academic said after talks with the generals and opposition leader Aung
San Suu Kyi.
Pinheiro said then that on his return to Myanmar he would like to meet
with leaders of opposition political parties and minority groups, and
visit the nation's detention and labour camps.
According to a UN report, he also indicated a wish to visit zones for
displaced people as well as the tense border regions.
Like most visiting dignitaries, it is likely that Pinheiro will again
be permitted to see democracy leader Aung San Suu Kyi during his second
But observers said he may not enjoy the same unfettered access granted
to the International Labor Organisation (ILO) team which departed last
week after a thorough investigation of Yangon and the outlying
"Pinheiro will most probably be less independent than the ILO experts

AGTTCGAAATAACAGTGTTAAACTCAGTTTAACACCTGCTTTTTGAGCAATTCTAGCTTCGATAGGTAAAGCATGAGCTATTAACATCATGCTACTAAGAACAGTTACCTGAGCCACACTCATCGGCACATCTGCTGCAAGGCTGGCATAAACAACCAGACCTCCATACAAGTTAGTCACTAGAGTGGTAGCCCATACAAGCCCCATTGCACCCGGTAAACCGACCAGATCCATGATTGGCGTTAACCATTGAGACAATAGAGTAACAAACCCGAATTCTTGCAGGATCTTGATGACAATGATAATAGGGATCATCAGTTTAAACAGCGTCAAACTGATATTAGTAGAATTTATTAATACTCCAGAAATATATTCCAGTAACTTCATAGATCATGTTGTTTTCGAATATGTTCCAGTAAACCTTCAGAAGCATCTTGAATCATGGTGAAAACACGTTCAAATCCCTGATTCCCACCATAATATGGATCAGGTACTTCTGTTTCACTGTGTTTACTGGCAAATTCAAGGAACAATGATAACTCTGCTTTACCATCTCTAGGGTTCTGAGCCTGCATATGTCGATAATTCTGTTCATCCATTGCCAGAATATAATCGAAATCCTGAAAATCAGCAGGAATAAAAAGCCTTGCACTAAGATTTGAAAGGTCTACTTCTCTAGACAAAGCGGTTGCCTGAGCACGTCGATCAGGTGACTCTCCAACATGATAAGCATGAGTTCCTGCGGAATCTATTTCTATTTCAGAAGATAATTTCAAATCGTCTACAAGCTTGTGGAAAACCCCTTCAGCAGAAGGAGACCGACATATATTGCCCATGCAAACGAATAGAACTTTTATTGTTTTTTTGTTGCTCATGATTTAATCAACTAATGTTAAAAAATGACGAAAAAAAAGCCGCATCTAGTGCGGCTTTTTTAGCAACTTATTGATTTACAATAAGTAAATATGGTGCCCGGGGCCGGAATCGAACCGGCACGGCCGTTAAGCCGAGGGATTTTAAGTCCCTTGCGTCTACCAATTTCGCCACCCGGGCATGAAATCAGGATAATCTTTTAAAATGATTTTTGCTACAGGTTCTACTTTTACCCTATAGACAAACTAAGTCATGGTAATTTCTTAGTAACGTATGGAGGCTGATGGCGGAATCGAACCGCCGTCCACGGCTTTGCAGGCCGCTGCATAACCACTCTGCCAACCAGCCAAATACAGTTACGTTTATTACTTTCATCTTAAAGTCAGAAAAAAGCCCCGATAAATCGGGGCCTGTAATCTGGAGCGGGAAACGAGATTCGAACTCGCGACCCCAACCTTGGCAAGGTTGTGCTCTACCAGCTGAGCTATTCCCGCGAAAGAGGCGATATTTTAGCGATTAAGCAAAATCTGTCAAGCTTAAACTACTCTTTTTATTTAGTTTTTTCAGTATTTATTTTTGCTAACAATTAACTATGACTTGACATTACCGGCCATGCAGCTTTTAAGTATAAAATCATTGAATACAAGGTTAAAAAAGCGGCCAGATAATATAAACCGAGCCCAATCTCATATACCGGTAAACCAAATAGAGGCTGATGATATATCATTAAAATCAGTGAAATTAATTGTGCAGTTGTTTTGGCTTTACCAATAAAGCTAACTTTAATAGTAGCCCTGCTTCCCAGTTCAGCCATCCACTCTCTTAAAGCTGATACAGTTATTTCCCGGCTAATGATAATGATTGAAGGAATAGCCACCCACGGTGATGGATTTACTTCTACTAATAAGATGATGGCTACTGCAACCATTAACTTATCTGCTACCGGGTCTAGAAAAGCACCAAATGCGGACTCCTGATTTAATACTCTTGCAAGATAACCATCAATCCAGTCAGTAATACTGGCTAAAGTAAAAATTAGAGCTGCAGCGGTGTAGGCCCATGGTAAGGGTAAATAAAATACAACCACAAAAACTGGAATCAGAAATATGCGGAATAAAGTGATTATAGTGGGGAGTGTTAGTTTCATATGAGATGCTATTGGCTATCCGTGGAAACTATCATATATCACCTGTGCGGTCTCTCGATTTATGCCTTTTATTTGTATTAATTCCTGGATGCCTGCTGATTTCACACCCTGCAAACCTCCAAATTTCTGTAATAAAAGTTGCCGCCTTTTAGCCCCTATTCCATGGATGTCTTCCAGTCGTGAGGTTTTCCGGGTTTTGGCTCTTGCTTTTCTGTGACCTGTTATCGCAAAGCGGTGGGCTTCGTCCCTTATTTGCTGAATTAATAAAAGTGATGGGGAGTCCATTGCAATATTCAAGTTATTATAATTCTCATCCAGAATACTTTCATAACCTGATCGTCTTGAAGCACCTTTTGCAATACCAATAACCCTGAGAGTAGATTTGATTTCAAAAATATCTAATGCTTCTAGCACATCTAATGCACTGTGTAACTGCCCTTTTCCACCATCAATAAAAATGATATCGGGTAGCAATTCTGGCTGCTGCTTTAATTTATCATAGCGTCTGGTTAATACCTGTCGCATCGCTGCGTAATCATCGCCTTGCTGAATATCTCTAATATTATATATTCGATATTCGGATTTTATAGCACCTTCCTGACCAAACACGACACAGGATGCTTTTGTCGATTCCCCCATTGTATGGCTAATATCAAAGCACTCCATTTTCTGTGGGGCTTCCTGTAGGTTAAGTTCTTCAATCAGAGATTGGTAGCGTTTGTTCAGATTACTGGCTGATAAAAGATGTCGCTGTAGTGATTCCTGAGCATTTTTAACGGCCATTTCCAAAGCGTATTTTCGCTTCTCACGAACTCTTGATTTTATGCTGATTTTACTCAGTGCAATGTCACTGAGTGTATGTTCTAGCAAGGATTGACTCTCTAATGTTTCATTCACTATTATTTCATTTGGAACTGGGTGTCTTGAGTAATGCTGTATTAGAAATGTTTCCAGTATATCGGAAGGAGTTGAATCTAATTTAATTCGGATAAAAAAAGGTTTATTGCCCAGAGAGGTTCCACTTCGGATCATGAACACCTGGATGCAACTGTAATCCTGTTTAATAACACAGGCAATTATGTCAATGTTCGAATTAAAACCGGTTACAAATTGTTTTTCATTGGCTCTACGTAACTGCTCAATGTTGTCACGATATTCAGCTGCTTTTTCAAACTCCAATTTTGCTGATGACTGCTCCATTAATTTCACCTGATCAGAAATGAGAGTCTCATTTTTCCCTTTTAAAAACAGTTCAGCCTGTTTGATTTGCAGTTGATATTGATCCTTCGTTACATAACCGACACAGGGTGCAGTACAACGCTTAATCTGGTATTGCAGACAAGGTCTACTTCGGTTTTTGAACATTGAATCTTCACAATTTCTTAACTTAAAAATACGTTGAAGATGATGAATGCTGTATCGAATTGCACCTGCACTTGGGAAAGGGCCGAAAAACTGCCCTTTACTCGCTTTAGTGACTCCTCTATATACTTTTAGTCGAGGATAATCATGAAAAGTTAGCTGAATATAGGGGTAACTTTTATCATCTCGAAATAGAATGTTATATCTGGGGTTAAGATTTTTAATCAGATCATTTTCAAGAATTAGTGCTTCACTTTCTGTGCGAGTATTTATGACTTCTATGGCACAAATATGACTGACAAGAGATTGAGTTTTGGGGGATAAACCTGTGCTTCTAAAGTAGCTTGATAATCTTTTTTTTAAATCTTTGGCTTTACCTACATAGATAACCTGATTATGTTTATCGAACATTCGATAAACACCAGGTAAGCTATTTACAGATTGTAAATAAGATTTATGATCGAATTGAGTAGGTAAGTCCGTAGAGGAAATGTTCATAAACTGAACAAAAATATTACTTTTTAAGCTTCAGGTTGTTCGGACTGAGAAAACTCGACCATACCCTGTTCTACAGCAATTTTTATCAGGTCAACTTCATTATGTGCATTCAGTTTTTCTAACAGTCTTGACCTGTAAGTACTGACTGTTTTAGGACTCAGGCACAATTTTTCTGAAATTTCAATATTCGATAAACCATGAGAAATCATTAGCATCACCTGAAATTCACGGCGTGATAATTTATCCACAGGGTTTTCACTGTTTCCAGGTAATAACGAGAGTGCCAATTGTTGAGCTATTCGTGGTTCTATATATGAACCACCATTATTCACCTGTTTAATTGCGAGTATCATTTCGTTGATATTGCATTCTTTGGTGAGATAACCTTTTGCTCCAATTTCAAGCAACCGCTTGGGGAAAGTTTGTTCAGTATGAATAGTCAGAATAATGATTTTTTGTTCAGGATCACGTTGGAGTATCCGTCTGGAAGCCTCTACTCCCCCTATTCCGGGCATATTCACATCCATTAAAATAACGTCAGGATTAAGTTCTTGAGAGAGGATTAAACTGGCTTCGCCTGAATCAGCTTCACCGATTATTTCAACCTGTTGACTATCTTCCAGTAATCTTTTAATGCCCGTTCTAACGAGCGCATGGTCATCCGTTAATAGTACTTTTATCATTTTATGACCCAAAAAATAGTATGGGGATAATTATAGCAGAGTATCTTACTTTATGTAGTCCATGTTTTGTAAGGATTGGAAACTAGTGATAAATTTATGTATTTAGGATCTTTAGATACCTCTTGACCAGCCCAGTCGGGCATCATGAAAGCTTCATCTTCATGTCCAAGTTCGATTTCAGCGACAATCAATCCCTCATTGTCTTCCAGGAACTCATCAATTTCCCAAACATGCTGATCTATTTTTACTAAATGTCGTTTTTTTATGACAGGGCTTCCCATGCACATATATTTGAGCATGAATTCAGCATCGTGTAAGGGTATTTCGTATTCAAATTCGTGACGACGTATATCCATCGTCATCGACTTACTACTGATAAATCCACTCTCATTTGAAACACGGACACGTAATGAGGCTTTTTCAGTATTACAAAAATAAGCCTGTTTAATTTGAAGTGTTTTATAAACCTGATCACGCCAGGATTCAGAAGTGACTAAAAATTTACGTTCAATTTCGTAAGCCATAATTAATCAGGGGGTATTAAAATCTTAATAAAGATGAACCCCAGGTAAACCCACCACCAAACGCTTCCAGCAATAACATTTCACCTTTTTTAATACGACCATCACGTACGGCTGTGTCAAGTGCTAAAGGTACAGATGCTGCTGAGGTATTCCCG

because they came in two teams and he is by himself," one diplomat told
"The domain he is covering is larger because it covers all the human
rights issues including prisoners, whereas the ILO people were only
focused on forced labor.
"But as far as we can see, it is unlikely they will put obstacles in
the way of his program."
Pinheiro won plaudits during his first trip by adopting a
non-confrontational approach which was welcomed by the notoriously
touchy Yangon generals.
"We consider the visit of Mr. Pinheiro as constructive. We have
cooperated with him to our utmost," the foreign ministry said after his
"We regard him as an honest person," it said, in stark contrast to the
frosty language used to describe his predecessor, Rajsoomer Lallah, who
was never given permission to travel to Yangon.
AP: U.S. embassy closed in Myanmar for security reasons
YANGON, Myanmar (AP) _ The U.S. Embassy and the American school in
Myanmar's capital were closed Tuesday because of security concerns.
Barbed wire barricades were erected and riot police have been deployed
outside the U.S. and British embassies since Monday, following the
military strikes against Afghanistan, witnesses said.